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NHRA Point Standings
Through Las Vegas

Pos Driver Points
1 Steve Torrence 2718
2 Clay Millican 2487
3 Tony Schumacher 2454
4 Leah Pritchett 2394
5 Brittany Force 2302
6 Antron Brown 2291
7 Mike Salinas 2259
8 Doug Kalitta 2259
9 Terry McMillen 2253
10 Scott Palmer 2182

1 JR Todd 2553
2 Robert Hight 2479
3 Ron Capps 2388
4 Tim Wilkerson 2367
5 Tommy Johnson 2362
6 Courtney Force 2324
7 Matt Hagan 2321
8 Jack Beckman 2283
9 John Force 2277
10 Shawn Langdon 2204

1 Tanner Gray 2583
2 Jeg Coughlin 2443
3 Erica Enders 2434
4 Drew Skillman 2413
5 Vincent Nobile 2404
6 Jason Line 2350
7 Greg Anderson 2334
8 Bo Butner 2300
9 Deric Kramer 2220
10 Chris McGaha 2135

1 Matt Smith 2479
2 Eddie Krawiec 2475
3 LE Tonglet 2418
4 Hector Arana Jr. 2415
5 Jerry Savoie 2378
6 Andrew Hines 2366
7 Angelle Sampey 2268
8 Angie Smith 2255
9 Steve Johnson 2242
10 Scotty Pollacheck 2209
Pedregon wins, takes points lead

Monday, June 15, 2009


Tony Pedregon had twice the reason to celebrate at the United Association NHRA SuperNationals, wheeling his special-edition Nitro Fish entry to a second straight Funny Car victory and taking the points lead in the process. Larry Dixon (Top Fuel), Jeg Coughlin (Pro Stock), and Craig Treble (Pro Stock Motorcycle) were also victorious.

In a rematch of the Chicago final one week ago, Pedregon once again defeated Ashley Force Hood to claim the win. The pair entered the final tied for first in points at the time, meaning the winner would take sole possession of the top spot. The Pro Stock final was also a repeat of Chicago, and like Funny Car, it was a repeat with Coughlin beating Mike Edwards. Dixon continued his success in Englishtown with a fifth win in nine final-round showings at the track, and Treble picked up his second win at Old Bridge Township Raceway Park.

Larry Dixon
The Top Fuel final ended an odd series of Professional finals that were decided entirely on the starting line, and it was the strangest of the bunch with Antron Brown two-stepping the throttle and red-lighting to hand the automatic win to Dixon. That was fortunate for Dixon because he hazed the tires of his Alan Johnson/Al-Anabi Racing dragster midway through the run and slowed to a 4.553. It didn’t matter, though, because he already had his 46th career win in the bank.

“There’s never a bad win,” said Dixon. “I’ve had a lot of great losses, so you hope they just balance out. I really don’t know what happened with Antron, but as a driver, you’re human. That stuff happens. You do it. I’ve done it, this year even. I thought I hit the Tree good, but I already heard him leave. So at that point, you’re trying to look at the Tree as you drive by and see if he went red, but it went by too fast. Then, I looked down at the scoreboard and saw our win light on, and it was a relief that I wasn’t dead late. I was going to run it out just to see what it would do, and then it got out there probably 300 feet and pulled the tires loose. We were fortunate with what happened, but at the same time, you don’t know what his car would have done.

“We’ve had a lot of success at this race. The race used to be Father’s Day at Columbus, and we won out until they moved the Father’s Day to here. I was like, ‘Wow, I haven’t won Englishtown in a long time. It would be cool to do that,’ nonchalantly saying that at the beginning of the season. And then all of a sudden, you get to go to a bunch of finals and win here. This is a great track, and there’s so much history here. Racing on the same track as ‘Jungle’ and Garlits and Shirley and all my heroes that I grew up watching race is a great deal.”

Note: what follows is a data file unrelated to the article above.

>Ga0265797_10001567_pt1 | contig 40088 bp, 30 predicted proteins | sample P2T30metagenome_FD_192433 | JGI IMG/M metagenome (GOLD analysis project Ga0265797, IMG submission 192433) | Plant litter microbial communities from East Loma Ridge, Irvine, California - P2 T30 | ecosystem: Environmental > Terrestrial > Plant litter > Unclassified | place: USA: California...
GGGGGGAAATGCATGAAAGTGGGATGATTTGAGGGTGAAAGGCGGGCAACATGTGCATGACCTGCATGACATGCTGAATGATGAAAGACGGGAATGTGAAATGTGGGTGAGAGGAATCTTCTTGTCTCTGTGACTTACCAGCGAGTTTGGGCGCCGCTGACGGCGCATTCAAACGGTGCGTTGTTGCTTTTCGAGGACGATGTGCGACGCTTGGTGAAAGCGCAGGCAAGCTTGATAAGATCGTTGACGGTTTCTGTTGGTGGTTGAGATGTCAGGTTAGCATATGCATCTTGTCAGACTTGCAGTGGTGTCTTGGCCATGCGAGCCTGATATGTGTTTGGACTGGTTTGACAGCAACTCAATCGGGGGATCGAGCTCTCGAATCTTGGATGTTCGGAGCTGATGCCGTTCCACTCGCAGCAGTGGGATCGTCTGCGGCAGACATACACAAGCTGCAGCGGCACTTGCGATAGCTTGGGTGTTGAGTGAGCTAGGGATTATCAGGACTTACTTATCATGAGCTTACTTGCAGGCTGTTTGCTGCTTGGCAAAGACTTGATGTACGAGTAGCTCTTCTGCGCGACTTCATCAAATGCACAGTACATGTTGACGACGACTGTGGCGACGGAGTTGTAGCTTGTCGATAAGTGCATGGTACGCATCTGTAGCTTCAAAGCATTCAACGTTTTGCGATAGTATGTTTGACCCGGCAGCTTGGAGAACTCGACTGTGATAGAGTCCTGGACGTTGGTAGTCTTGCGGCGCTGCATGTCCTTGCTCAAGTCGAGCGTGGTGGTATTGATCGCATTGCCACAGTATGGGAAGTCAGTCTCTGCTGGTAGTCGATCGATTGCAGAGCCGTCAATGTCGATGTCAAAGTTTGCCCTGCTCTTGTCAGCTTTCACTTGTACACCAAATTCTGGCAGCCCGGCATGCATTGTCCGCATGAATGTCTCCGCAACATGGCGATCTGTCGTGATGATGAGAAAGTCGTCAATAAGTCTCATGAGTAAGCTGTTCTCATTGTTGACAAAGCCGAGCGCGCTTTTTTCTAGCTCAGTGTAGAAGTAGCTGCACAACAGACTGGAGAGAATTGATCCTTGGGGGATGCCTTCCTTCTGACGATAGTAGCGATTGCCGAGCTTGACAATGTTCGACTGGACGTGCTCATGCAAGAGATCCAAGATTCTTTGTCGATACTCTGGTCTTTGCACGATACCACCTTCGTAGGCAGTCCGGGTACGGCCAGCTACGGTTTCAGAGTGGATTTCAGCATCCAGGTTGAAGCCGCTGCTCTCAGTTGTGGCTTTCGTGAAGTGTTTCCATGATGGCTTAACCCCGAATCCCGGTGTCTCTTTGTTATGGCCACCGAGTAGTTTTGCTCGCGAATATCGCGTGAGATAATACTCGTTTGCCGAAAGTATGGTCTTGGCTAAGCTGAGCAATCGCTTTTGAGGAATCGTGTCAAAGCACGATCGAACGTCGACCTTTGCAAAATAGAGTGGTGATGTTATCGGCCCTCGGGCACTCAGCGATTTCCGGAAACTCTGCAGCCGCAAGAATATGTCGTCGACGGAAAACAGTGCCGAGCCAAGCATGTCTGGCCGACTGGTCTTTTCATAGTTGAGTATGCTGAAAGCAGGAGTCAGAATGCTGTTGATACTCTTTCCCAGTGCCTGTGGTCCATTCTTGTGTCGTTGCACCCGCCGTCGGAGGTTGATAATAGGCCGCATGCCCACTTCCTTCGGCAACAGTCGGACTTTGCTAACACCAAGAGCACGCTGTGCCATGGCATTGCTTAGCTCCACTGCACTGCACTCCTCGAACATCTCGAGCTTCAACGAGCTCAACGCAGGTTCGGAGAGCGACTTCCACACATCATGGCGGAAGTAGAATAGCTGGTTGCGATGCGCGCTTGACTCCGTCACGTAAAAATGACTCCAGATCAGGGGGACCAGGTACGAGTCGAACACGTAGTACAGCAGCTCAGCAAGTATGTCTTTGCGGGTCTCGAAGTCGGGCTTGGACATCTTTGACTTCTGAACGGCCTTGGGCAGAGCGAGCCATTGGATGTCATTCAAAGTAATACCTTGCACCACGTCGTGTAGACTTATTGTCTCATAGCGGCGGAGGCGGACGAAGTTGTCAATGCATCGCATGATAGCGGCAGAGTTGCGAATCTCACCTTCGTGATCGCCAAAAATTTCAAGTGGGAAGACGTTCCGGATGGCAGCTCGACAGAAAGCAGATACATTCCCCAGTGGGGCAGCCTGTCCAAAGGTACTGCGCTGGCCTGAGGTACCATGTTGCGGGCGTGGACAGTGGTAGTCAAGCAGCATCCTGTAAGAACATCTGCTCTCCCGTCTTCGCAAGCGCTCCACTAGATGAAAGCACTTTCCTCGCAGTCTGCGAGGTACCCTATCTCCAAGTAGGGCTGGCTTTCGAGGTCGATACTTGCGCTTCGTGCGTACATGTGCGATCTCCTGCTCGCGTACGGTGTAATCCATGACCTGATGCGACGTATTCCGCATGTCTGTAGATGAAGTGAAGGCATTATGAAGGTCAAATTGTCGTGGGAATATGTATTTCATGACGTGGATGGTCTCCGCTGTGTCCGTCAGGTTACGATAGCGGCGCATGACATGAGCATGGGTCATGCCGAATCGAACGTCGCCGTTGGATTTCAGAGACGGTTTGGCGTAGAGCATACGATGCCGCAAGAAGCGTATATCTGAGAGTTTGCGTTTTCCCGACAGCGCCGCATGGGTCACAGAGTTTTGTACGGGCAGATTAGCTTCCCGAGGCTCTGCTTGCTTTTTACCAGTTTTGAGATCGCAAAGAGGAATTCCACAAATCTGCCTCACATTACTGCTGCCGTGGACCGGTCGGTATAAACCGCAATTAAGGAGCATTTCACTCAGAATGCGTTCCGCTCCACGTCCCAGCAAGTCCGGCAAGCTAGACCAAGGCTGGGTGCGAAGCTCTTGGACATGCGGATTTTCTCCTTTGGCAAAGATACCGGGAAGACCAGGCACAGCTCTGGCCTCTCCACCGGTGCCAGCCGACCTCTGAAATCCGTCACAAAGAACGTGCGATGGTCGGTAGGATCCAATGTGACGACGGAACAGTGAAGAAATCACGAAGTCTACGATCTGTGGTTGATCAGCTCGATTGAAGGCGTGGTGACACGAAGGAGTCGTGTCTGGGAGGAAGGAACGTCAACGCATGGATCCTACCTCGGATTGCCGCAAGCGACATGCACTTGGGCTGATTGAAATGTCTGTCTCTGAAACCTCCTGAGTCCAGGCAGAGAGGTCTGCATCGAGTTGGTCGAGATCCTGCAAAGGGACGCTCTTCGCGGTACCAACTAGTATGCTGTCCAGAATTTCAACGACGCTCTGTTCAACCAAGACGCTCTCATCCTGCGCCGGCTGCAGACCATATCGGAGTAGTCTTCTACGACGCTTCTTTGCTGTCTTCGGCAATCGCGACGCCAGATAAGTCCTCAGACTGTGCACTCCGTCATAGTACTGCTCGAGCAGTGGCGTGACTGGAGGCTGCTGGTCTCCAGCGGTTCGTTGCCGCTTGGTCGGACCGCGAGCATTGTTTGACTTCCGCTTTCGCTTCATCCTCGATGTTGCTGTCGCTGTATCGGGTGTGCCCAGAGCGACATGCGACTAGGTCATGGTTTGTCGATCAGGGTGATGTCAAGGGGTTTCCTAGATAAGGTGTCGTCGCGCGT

Dixon definitely had one of the cars to beat all day, running consistently in the 3.8s on the way to his 86th career final. He opened with a 3.823, the second quickest time of round one, to defeat Rit Pustari, then followed it up with a 3.85 and 3.88 to get around Brandon Bernstein and Shawn Langdon and advance to final round No. 3 on the season; he is perfect in all three of those money-round showings.

On the other side of the ladder, Brown put together a solid showing on the way to his fifth final of the year and 43rd overall final and 10th in Top Fuel. He began with a 3.85 defeat of Joe Hartley, then survived a pedalfest with Morgan Lucas in round two. Brown then advanced to the final when he ran a 3.878, which earned him final-round lane choice, to defeat Tony Schumacher in an important race that determined who would leave Englishtown with the points lead.

Tony Pedregon
The stakes didn’t get any higher than they were in the Funny Car final, which determined who would become the new points leader. Pedregon and Force Hood entered the day tied for second in points, and they stayed tied for position as they matched one another round for round throughout the day. The duo overtook incoming leader Ron Capps in the semi’s to set up the winner-take-all final. Pedregon was on his game in the final, cutting a .068 light to Force Hood’s .125, and that made all the difference. Force Hood ran a quicker 4.21, but it wasn’t enough to get around Pedregon, who picked up his 42nd career win and second straight with a 4.24.

“I never thought I’d be afraid of a girl,” said Pedregon. “Fear of losing was in the back of my head. I knew we had a good race car. It ran good in the heat, and it ran good with cloud cover. Before the final, I just knew that Dickie [Venebles, crew chief] was making a lot of adjustments and I had a feeling it would be a close race. I heard her for a while. My car was revving up, spinning the tires. We got after it because we had to. I could feel the Gs falling off, and I was worried. If the track was 1,320 feet, I’d be in big trouble. I didn’t get off throttle. I just hung on. It was just enough. You don’t know how relieved I was to see that win light.